Lawrence Wilfred Burt


Leadbeater (centre) with Burt (centre, back row) and others, The Manor, Sydney, 1925

Burt succeeded David Morton Tweedie (1857-1941) as Regionary Bishop for Australia. He had been ordained a Priest by Bishop Wedgwood in Sydney in on 23 April 1917, and was consecrated as a Bishop by Bishop Tweedie, assisted by Bishop William Crawford of New Zealand on 28 May 1939.


He as Auxiliary Bishop for Australia from 1939 until 1941 when, following Tweedie’s death, he became Regionary Bishop.

Lawrence Wilfred Burt (1883-1962) was born at Rangiora in New Zealand, the son of John and Emma Burt. His father was an ostler, and in his early working life Burt described himself as a saddler.

On March 17, 1910, Burt married Josephine Mary Sewell, a singer known professionally as “Shasta Bertini”, at Brisbane, according to the Methodist rites, and they moved to New South Wales in 1914. They lived happily until 1924, but separated, under a deed, in September, 1925.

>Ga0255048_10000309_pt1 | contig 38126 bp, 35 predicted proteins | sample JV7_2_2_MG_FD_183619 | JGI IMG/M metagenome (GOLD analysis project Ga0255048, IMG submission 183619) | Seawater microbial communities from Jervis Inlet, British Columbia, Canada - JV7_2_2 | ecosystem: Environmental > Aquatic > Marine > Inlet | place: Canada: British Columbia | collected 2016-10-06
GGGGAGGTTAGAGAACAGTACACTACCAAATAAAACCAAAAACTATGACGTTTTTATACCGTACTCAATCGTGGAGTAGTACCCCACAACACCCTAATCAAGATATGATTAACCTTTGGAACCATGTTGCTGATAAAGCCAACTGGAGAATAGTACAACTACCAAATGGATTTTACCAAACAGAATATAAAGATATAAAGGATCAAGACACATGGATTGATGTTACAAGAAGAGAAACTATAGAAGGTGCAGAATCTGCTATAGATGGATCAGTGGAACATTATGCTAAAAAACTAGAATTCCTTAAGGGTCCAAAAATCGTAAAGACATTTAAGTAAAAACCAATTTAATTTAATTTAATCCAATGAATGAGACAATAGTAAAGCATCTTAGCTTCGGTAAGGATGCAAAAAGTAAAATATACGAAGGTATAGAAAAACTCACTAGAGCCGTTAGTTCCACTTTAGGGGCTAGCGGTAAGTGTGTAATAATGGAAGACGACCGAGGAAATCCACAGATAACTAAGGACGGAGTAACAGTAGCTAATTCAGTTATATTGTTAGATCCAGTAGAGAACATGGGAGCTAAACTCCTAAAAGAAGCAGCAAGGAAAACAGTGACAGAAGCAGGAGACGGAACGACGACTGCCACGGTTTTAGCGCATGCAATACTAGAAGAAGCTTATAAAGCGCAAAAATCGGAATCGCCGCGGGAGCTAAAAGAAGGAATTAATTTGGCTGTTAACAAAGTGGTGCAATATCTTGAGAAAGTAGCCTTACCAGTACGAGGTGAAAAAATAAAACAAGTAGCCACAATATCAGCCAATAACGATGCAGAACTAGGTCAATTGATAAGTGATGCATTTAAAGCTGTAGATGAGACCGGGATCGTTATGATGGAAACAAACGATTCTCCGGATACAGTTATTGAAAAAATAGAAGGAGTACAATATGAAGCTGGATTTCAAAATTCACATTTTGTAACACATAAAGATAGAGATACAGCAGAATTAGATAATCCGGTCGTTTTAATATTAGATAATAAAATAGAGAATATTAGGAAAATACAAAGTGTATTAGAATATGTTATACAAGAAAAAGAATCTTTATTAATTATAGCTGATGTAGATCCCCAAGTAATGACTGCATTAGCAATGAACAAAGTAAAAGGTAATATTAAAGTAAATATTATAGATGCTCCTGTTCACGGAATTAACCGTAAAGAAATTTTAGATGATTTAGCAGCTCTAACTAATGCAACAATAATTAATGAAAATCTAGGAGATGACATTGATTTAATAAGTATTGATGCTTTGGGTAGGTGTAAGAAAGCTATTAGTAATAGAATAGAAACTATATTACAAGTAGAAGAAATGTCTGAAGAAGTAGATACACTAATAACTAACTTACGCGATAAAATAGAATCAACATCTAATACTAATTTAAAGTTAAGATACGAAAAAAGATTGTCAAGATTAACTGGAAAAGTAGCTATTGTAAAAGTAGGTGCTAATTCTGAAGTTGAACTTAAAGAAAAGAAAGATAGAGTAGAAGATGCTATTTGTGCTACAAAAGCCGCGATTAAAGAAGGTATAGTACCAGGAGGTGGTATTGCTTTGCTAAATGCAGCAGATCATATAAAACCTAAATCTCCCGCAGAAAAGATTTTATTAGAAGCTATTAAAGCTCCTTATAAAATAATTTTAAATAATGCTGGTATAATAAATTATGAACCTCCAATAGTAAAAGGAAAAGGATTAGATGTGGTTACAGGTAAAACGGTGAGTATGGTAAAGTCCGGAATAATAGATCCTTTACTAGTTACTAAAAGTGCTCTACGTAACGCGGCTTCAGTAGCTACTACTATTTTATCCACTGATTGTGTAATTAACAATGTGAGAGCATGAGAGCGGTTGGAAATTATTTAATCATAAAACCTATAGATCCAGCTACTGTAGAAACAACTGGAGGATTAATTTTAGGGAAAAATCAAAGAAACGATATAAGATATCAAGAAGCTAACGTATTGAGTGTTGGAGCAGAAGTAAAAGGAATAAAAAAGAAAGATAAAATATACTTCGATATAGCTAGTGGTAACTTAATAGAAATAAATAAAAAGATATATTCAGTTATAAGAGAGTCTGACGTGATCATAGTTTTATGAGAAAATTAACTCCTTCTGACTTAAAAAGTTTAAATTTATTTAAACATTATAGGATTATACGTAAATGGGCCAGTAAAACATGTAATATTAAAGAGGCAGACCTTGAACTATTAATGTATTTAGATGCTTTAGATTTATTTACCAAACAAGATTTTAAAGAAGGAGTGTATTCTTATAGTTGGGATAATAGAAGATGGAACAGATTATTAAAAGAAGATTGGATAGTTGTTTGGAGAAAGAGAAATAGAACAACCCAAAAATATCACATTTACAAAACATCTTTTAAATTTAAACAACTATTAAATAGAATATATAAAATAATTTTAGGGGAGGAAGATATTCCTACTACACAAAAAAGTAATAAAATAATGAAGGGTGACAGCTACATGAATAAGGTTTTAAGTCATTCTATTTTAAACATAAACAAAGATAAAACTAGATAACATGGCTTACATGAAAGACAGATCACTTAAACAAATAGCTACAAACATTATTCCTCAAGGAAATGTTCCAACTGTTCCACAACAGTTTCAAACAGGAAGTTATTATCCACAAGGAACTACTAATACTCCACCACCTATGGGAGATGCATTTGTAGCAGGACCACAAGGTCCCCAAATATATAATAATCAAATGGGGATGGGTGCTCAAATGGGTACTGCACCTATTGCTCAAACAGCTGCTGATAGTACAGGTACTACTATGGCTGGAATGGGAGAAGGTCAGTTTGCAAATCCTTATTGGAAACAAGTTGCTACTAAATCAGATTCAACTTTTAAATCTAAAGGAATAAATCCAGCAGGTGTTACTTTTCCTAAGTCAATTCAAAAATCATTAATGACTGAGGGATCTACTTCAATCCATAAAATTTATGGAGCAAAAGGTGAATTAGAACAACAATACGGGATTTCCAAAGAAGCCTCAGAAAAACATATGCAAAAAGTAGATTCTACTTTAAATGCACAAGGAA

In 1926 Burt initiated unsuccessful divorce proceedings against his wife on the ground of her adultery, and the case resulted in extensive press coverage across Australia as a result of the unusual nature of the evidence given. Leadbeater was forced to give evidence in the case. See:


Truth (Sydney) 4 September, 1927 Disquiet

In 1934 Burt again initiated divorce proceedings against his wife on the ground of her adultery with George French Ewing, an American cellist who claimed to have a successful musical career in Hollywood. This time, Mrs Burt did not appear in court and, although the evidence was much less sensational than that given in the 1926 case, it was more persuasive, and Burt was granted the divorce, with Mrs Burt being ordered to pay the costs.


Truth (Brisbane) 26 August, 1934 Symphony

At the beginning of April 1935 the former Mrs Burt married George Ewing at the Sydney Registry Office, the couple planning to leave Australia to live in California.

Burt broadcast regularly on the Theosophical radio station, 2GB in Sydney, and his question and answer sessions proved very popular, leading to the production of a small magazine, “The St Alban’s Answer”. He also wrote a small book, Do the Dead Suffer? Theosophical Publishing House, Adyar, Madras, 1939.


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